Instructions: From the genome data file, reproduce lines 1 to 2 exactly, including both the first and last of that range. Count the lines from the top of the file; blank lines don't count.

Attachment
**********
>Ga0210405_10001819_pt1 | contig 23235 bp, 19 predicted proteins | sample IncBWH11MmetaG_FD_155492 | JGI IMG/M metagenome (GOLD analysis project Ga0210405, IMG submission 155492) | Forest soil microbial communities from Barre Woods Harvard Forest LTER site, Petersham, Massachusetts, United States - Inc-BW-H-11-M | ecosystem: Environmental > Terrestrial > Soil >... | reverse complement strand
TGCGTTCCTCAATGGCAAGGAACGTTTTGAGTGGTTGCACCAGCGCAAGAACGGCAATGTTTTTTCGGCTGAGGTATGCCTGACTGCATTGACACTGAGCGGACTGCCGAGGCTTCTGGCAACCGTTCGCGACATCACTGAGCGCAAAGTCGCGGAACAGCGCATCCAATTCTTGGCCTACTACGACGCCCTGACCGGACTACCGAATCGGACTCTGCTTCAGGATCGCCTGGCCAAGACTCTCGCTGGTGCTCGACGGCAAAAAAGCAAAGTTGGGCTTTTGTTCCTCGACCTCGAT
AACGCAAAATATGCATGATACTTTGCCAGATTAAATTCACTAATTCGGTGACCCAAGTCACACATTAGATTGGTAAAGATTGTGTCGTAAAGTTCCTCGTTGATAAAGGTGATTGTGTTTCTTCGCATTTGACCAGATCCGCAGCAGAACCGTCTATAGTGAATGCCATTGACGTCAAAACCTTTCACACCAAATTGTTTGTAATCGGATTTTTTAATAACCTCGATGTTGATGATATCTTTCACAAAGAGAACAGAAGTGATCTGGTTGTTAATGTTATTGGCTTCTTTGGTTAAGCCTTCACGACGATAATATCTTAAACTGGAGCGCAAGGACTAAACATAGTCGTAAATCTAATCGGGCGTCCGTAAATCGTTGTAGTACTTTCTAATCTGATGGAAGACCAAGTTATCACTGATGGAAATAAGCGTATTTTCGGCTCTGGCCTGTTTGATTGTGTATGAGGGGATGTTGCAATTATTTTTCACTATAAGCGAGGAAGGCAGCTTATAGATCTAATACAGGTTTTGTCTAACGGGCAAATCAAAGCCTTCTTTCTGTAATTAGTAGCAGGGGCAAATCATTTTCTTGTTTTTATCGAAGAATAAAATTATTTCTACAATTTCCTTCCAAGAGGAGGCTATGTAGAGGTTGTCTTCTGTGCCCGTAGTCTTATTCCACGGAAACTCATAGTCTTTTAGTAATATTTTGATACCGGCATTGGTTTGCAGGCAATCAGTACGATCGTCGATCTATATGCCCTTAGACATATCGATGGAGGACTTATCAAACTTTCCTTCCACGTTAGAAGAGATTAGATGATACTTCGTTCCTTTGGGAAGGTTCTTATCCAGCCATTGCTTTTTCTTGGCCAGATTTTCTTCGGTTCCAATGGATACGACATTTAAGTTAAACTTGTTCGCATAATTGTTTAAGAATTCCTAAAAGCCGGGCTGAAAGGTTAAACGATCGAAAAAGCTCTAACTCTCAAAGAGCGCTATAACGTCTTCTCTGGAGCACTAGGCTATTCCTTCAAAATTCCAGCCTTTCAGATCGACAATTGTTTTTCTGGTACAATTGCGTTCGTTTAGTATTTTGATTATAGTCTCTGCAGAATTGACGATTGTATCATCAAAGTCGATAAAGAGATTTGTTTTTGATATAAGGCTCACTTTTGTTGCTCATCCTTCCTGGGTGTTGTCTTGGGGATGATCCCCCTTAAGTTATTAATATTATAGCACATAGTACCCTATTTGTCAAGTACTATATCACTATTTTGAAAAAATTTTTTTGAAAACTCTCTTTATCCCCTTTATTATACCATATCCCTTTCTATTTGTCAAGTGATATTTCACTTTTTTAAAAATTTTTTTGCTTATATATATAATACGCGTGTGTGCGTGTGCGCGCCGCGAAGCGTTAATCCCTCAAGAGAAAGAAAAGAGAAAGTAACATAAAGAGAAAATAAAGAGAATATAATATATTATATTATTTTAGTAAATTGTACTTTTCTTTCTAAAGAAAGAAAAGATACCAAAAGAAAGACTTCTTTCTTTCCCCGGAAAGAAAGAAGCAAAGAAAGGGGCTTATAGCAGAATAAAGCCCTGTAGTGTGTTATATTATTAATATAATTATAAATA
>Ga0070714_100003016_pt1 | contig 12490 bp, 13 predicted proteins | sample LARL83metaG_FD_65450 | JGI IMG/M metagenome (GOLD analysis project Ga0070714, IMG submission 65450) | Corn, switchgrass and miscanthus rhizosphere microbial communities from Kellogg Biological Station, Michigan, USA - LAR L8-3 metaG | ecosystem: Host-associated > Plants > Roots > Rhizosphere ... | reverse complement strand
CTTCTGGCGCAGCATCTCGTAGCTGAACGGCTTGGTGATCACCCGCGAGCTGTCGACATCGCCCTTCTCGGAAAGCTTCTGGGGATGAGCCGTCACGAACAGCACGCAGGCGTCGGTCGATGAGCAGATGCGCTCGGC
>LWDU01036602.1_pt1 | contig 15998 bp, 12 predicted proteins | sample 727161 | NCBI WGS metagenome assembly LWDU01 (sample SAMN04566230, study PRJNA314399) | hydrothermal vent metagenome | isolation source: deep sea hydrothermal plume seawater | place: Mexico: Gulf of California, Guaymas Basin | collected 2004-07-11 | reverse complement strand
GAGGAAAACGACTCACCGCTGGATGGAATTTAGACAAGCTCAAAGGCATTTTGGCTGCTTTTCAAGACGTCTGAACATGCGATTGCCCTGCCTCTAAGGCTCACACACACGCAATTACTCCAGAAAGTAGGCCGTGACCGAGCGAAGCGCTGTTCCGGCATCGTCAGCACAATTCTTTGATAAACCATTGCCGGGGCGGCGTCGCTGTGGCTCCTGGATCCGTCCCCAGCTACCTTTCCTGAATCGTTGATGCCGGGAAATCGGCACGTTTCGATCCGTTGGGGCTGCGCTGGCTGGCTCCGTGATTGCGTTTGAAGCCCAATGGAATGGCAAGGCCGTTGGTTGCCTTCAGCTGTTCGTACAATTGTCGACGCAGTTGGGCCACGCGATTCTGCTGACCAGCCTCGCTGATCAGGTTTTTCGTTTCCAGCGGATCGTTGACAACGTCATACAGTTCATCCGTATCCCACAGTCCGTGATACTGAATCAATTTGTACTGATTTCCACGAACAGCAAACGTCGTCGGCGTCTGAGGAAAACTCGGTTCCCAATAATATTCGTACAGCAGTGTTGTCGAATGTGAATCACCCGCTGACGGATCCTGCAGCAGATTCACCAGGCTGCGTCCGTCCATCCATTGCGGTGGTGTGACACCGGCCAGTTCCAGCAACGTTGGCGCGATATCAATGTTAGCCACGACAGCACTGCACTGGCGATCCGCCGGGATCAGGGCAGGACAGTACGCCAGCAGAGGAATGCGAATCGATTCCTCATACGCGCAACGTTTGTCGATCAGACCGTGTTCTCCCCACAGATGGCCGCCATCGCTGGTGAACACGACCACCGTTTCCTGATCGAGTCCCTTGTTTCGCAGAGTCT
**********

>Ga0210405_10001819_pt1 | contig 23235 bp, 19 predicted proteins | sample IncBWH11MmetaG_FD_155492 | JGI IMG/M metagenome (GOLD analysis project Ga0210405, IMG submission 155492) | Forest soil microbial communities from Barre Woods Harvard Forest LTER site, Petersham, Massachusetts, United States - Inc-BW-H-11-M | ecosystem: Environmental > Terrestrial > Soil >... | reverse complement strand
TGCGTTCCTCAATGGCAAGGAACGTTTTGAGTGGTTGCACCAGCGCAAGAACGGCAATGTTTTTTCGGCTGAGGTATGCCTGACTGCATTGACACTGAGCGGACTGCCGAGGCTTCTGGCAACCGTTCGCGACATCACTGAGCGCAAAGTCGCGGAACAGCGCATCCAATTCTTGGCCTACTACGACGCCCTGACCGGACTACCGAATCGGACTCTGCTTCAGGATCGCCTGGCCAAGACTCTCGCTGGTGCTCGACGGCAAAAAAGCAAAGTTGGGCTTTTGTTCCTCGACCTCGAT